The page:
Fossil Hunters, Biographers and Chas. Insco Williams
Please bear with me in these first four paragraphs while I set up an analogy that will be exemplified at the end of this essay…
When a Tyrannosaurus’s skeleton or millenias-old Hominid jawbone is found, paleontologists are usually able to tell us the nearly miraculous way they were preserved in rock. The typical process I remember reading about was that a corpse was quickly buried by river silt which prevented oxygen from decomposing it. Ages passed with more sand burials, and the bones petrified in their sandstone matrix. Eventually a fossil hunter wins a grant for exploration because of her insight about probable burial locations; she chips and scrapes away rock layers and uncovers a prized specimen. Sometimes a scientist’s analysis and explanation of the burial scene provides us with a description of the animal’s last moments, perhaps even what led to its death; reading the rock tells the fateful story.
People’s life events are preserved by the written word in documents: their birth dates and parents’ names, school sports feats, graduations, marriages, work achievements, awards, failures, and their death dates and places. Our lives are recorded in lines of printers’ ink and on social media pages. Over time these pages accumulate in layers in archives, waiting for the probing biographer to locate and open the correct one. Then, the writer can reconstruct a biographical narrative from a life’s sequence of events.
Fossil hunters and biographers have a lot in common task-wise. Displaying a new fossil specimen requires assembling scattered bones that were freed from a rocky matrix; publishing a person’s life narrative means sequencing life events found in scattered texts in archives.
However, many peoples’ biographies are not written even though their facts are archived. They await the investigator whose interests lead to the archive with their records. I consult archives containing records about astronomers. That’s how I have publicized people whose vitae may not have been cited beyond a death notice, or an obituary in a newspaper or online funeral notice. My privilege has been to introduce Skywatchers’ readers to some little-celebrated lives; people who have engaged in observational astronomy. For me, that was their ticket to a memorial on these pages. I like to unearth accounts of those people who have studied the heavens; I believe that readers would like to know about them.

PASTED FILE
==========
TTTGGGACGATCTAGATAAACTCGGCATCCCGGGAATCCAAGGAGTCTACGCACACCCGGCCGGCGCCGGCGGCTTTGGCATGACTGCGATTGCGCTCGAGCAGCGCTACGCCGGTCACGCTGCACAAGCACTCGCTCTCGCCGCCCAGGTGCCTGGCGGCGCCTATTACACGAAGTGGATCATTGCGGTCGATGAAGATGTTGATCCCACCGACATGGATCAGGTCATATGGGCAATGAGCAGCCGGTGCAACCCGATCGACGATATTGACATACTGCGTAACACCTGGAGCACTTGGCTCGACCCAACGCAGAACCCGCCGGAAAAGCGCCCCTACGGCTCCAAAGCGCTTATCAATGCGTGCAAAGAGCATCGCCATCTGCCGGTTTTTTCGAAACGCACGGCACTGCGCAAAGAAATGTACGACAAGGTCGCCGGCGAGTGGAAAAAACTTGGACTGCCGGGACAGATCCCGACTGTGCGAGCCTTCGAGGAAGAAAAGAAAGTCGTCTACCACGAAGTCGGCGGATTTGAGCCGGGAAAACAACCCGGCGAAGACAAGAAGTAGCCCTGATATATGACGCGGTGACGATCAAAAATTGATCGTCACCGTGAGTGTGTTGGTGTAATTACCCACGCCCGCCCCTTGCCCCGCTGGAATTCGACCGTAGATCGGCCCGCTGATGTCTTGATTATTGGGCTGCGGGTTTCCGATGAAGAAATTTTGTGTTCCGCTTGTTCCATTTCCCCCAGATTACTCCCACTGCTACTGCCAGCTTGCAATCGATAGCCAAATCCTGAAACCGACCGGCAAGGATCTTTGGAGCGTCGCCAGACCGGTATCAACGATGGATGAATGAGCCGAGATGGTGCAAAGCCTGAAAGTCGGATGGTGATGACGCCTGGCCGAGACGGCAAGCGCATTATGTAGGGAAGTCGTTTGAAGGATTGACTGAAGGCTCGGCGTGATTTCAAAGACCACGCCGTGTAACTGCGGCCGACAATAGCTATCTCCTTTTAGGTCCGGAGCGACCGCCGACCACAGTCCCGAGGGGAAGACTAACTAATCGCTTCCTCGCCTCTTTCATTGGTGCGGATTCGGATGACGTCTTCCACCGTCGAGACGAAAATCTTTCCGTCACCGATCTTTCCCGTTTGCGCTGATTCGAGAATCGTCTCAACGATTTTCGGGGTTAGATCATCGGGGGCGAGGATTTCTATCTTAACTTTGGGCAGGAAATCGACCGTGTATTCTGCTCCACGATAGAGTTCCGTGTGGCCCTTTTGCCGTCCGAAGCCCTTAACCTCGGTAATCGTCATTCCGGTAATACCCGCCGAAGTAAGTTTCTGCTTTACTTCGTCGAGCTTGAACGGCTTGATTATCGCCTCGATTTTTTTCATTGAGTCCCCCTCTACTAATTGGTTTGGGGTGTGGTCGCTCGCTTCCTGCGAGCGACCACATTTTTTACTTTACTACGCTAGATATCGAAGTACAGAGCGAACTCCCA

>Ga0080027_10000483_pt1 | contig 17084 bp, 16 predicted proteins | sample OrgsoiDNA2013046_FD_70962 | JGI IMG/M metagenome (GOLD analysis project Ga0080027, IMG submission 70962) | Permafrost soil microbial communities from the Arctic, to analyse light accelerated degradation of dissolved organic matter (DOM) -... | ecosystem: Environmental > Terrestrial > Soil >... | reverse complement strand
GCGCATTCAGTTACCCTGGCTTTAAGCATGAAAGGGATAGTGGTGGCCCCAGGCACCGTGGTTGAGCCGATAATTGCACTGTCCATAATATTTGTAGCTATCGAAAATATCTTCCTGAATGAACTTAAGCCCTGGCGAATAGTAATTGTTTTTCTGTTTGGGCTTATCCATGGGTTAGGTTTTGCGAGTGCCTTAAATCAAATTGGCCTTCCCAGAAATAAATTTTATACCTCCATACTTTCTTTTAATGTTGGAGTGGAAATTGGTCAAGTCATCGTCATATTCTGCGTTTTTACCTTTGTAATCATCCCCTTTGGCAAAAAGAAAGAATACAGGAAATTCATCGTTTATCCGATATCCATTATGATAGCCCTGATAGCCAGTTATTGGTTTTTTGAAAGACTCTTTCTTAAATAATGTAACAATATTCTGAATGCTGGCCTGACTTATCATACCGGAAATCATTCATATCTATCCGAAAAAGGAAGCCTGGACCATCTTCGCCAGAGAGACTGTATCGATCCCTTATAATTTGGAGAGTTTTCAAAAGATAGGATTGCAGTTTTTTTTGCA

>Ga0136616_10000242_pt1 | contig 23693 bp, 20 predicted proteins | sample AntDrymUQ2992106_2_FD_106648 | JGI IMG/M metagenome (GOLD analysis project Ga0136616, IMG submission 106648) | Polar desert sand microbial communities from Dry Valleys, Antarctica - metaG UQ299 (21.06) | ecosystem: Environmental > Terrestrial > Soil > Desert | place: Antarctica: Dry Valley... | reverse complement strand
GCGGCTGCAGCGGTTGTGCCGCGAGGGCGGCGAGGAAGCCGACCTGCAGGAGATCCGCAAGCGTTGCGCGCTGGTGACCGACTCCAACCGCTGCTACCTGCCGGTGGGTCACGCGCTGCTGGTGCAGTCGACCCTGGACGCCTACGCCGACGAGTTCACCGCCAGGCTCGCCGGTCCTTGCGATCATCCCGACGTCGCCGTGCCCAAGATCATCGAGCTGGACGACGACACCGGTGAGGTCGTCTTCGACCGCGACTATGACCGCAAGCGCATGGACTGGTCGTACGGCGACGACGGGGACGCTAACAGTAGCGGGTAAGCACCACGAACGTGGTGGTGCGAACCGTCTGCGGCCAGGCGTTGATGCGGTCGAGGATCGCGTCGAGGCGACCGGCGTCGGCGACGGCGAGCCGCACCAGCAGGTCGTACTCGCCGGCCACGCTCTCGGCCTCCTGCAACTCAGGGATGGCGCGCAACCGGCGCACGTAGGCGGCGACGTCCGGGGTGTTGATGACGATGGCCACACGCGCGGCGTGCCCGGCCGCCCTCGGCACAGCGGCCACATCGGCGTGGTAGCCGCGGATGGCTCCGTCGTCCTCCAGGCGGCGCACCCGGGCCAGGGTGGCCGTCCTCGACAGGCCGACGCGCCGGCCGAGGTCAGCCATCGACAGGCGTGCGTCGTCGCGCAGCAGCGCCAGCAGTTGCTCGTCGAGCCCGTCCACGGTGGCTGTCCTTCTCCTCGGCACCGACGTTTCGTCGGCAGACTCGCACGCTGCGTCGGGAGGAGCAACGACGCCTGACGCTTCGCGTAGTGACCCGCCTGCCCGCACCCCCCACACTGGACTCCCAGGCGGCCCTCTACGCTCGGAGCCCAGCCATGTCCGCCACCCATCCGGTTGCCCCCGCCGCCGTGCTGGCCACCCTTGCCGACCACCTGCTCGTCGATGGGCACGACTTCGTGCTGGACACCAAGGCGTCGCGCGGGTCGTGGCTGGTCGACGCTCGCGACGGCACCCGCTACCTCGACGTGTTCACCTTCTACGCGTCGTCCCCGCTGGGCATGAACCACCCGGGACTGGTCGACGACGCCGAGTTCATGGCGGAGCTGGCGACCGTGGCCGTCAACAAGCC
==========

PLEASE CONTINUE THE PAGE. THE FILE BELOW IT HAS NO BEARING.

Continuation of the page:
Popular Astronomy’s volumes are the archives I often peruse. Its 1934 tome contained two lines of print about a man named “Chas. Insco Williams” who had submitted a sky watch report. He was one of the citizen scientists who assisted astronomer Charles P. Olivier to record ‘shooting stars’ during 1933’s Leonid display.[1,2,3] Williams reported his address as, ‘Eglinton’ in King George County, Virginia about 80 km from where I live. I became curious about him simply because he had lived so nearby. [1, 2] Williams had counted Leonid meteors during the height of the shower’s 1933 return, when Olivier had cautiously hoped a stupendous ‘storm’ of meteors would fill the sky. Specifically, Williams spent 8.5 hours during two early mornings, on November 16 and 17, waiting for the sky to fill with fire. That never happened. But he did count 32 Leonids on the 16th and 9 the next day.  He also reported that he had company during those predawn hours because he noted that “we” had watched meteors. 
So there were three questions to answer: who had Charles Insco Williams been, where was Eglinton located; and who were his meteor watch companions?